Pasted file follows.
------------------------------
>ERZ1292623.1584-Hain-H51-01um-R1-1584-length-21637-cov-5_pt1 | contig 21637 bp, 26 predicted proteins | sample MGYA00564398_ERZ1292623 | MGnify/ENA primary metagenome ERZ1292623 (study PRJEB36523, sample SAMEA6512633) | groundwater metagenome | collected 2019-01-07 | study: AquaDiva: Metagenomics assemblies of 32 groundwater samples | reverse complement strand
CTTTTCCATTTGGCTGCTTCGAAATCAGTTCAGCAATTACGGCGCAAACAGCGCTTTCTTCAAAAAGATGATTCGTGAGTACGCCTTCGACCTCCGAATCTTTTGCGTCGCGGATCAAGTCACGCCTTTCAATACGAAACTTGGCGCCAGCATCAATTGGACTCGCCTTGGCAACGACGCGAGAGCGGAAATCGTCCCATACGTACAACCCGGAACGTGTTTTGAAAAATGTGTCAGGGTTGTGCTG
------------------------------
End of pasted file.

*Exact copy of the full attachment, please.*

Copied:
>ERZ1292623.1584-Hain-H51-01um-R1-1584-length-21637-cov-5_pt1 | contig 21637 bp, 26 predicted proteins | sample MGYA00564398_ERZ1292623 | MGnify/ENA primary metagenome ERZ1292623 (study PRJEB36523, sample SAMEA6512633) | groundwater metagenome | collected 2019-01-07 | study: AquaDiva: Metagenomics assemblies of 32 groundwater samples | reverse complement strand
CTTTTCCATTTGGCTGCTTCGAAATCAGTTCAGCAATTACGGCGCAAACAGCGCTTTCTTCAAAAAGATGATTCGTGAGTACGCCTTCGACCTCCGAATCTTTTGCGTCGCGGATCAAGTCACGCCTTTCAATACGAAACTTGGCGCCAGCATCAATTGGACTCGCCTTGGCAACGACGCGAGAGCGGAAATCGTCCCATACGTACAACCCGGAACGTGTTTTGAAAAATGTGTCAGGGTTGTGCTG